(Green Car Reports) — Toyota on Wednesday announced a “long-term” battery supply agreement with LG Energy Solution, which the automaker claims will secure batteries for U.S. EV production.
Under the contract, LG will supply battery modules at an annual capacity of 20 gigawatt-hours starting in 2025, according to a Toyota press release. Comprised of nickel-manganese-cobalt-aluminum (NMCA) pouch-type cells, the modules will be manufactured at LG’s Michigan factory, which will receive a roughly $3 billion investment to add new production lines for the Toyota contract.
The batteries will power U.S.-made Toyota EVs, including a new electric model that will be manufactured at Toyota’s Kentucky factory starting in 2025. Toyota confirmed the new EV, a three-row electric SUV, just earlier this year.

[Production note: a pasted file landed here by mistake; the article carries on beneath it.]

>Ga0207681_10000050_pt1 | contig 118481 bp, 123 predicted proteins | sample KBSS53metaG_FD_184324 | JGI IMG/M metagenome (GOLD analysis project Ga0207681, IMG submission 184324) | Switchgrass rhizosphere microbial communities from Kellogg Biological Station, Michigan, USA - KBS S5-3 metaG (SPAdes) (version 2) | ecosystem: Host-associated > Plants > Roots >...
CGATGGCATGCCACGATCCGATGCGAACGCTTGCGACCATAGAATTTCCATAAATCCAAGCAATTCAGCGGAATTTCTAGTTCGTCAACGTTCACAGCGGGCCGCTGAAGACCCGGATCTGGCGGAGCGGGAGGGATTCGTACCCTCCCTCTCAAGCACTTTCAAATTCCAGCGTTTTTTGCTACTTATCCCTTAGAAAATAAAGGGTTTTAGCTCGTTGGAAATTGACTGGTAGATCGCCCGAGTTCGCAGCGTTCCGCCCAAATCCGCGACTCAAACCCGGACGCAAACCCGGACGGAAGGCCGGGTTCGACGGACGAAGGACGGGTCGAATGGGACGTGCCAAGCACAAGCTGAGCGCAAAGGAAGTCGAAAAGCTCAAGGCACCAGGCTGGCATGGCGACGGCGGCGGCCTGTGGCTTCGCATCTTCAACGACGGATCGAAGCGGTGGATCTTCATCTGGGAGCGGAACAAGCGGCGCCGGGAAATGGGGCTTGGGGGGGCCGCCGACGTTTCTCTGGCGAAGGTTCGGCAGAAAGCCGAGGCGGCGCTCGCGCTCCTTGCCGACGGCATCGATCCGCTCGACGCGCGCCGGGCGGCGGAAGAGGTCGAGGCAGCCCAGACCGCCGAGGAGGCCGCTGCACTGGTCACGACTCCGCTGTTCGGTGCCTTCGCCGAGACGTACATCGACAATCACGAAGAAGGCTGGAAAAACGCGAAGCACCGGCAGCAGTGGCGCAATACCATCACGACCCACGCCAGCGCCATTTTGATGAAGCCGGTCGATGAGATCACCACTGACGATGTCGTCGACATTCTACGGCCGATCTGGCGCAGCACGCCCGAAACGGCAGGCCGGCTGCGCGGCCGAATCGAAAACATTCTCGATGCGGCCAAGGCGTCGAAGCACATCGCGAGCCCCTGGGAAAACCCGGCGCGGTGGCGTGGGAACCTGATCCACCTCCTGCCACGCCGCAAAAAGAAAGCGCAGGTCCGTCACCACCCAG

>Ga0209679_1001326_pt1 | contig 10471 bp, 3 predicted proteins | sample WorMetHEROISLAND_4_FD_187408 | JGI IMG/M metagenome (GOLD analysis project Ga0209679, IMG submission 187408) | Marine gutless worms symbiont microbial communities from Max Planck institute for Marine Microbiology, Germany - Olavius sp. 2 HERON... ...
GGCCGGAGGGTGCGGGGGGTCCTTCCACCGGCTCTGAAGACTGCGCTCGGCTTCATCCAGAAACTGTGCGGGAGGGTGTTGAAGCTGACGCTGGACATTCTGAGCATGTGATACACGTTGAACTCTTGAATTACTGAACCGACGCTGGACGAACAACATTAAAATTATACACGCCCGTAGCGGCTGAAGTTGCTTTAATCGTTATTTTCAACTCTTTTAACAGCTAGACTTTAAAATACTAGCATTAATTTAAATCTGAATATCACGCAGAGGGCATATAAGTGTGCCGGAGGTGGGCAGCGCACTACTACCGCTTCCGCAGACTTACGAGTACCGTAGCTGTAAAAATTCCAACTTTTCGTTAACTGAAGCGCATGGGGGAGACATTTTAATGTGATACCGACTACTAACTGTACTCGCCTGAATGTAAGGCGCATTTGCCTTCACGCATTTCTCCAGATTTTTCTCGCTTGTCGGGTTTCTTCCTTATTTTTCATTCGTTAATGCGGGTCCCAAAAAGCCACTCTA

Prior to that, Toyota hinted of future U.S.-built EVs with an accelerated battery plan. That starts with a North Carolina plant that’s primarily supplying hybrid batteries. Located in Randolph County, the $1.3 billion plant will produce enough cells for up to 1.2 million “electrified vehicles” per year, Toyota previously said. The initial output of the plant is bound for hybrids, with a potential shift toward EVs later in the decade.
Toyota has also teased a sleek, futuristic-styled EV flagship—likely to be previewed at the 2023 Tokyo auto show later this month—and underscored it’s aiming for a “base volume” of 1.5 million BEVs in 2026, so things will accelerate from here.
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However, Toyota still hasn’t updated its U.S. EV targets since estimating in 2021 that 85% of its U.S. vehicles sold in 2030 would still have tailpipes. But added U.S. battery production gives the automaker the headroom for more ambitious EV sales targets.